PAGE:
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Health expert Dr Michael Mosley shares two tips for avoiding osteoporosis

TV personality said he discovered his bones are ‘weaker than they should be’ during a scan

Roisin O'Connor
Monday 07 August 2023 06:46 BST
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Training at any age results in positive gains in muscle mass and strength, bone density and improvements to overall health
Training at any age results in positive gains in muscle mass and strength, bone density and improvements to overall health (Getty)

Health “guru” Dr Michael Mosley has offered his advice to those seeking to reduce their risk of developing osteoporosis, a condition characterised by weak or brittle bones.

The medical expert and former doctor is known for his regular appearances on The One Show, as well as his TV programmes on health and medicine.

Writing in his column for MailOnline, the creator of the 5:2 and Fast800 diets said he had found his bones were not as strong as they could be while filming a series about healthy ageing in 2022.

“Like many Britons, my bones are weaker than they should be,” he wrote. “While filming a series about healthy ageing last year, I had a DXA scan, which uses low-dose X-rays to see how dense (or strong) your bones are.

“Although I have a sturdy spine, my hip bones aren’t in great shape, though I don’t have osteoporosis.”

Dr Mosley explained that the key to avoiding osteoporis involves getting a healthy intake of both calcium and Vitamin D, as well as a short but effective burst of exercise each day.

“As well as obvious good calcium sources such as dairy and leafy green veg, you may want to top up on prunes,” he suggetsed.

“A study last October in the American Journal of Clinical Nutrition, involing 235 older women, concluded eating five to six prunes a day improved bone density. The theory is that anti-inflammatory compounds in prunes may slow bone breakdown.”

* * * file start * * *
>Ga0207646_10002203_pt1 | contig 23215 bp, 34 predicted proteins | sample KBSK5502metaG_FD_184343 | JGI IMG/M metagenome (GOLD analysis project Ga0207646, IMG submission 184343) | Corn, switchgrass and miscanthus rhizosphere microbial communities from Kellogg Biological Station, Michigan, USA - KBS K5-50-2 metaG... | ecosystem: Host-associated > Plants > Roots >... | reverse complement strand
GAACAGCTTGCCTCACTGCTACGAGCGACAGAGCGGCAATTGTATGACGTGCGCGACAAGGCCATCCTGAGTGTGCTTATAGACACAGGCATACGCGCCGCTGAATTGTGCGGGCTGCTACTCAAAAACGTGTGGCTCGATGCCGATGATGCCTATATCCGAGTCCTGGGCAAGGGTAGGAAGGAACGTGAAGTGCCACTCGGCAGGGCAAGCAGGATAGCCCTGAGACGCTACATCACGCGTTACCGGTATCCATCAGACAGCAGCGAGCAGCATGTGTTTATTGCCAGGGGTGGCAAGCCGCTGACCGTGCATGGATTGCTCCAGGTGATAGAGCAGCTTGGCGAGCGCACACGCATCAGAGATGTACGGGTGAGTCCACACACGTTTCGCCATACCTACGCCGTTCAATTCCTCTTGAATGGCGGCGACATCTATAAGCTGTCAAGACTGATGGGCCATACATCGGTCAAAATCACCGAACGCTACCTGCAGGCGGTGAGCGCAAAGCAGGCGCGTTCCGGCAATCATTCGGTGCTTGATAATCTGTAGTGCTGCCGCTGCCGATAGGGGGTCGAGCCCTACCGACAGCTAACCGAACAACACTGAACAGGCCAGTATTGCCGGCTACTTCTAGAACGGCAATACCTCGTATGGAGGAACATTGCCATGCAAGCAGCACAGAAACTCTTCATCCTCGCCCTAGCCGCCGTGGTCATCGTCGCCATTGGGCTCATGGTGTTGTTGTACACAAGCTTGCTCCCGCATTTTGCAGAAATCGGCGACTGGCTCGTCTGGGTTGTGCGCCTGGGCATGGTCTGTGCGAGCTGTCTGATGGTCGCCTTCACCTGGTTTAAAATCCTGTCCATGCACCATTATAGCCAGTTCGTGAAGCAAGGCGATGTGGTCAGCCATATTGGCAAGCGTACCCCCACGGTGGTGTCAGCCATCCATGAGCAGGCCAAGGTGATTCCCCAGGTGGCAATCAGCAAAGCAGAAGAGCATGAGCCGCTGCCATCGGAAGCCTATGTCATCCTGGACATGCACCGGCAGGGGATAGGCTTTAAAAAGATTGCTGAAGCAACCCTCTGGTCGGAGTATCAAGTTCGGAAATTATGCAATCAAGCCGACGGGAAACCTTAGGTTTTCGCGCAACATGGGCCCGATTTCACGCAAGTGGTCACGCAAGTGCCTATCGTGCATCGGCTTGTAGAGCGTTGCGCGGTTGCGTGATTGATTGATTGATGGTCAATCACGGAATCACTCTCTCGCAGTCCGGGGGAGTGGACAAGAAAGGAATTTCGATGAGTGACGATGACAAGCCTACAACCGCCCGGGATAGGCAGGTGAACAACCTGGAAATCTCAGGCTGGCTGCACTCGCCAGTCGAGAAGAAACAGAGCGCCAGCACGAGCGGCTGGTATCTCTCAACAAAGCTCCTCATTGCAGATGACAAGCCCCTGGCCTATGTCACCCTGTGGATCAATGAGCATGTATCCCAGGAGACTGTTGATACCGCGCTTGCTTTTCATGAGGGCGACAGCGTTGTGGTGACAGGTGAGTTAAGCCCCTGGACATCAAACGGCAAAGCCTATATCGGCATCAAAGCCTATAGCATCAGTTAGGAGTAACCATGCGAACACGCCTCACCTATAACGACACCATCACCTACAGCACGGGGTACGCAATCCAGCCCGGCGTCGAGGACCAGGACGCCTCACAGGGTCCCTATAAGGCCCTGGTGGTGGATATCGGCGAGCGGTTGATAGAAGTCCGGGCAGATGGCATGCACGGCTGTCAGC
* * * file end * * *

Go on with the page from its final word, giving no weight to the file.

He also suggested that daily exercise could also help, citing a study that showed two minutes of hopping each day can improve hip bone strength.

In 2020, Dr Mosley claimed that men were “more deluded” than women when it came to their own weight and fitness, while fronting a Channel 4 series to help people who had gained weight during lockdown.

He told the Press Association: “An awful lot of people are unaware of how much weight they put on, particularly around the gut.”

Research shows that only 10 per cent of people who are obese know they are but that the figure is only 7 per cent for men, Dr Mosley said, while “women are more aware of it”.

He also denied that the show, which offers practical advice to overhaul viewers’ lifestyles, was about fat shaming: “Body shaming is awful. It is incredibly ineffective. Telling people they’re fat never, ever works,” he said.

“None of this is about fat-shaming. It is entirely about helping people who are obese and who want to do something about it. Any diet is only ever going to work if the person wants to do it.”

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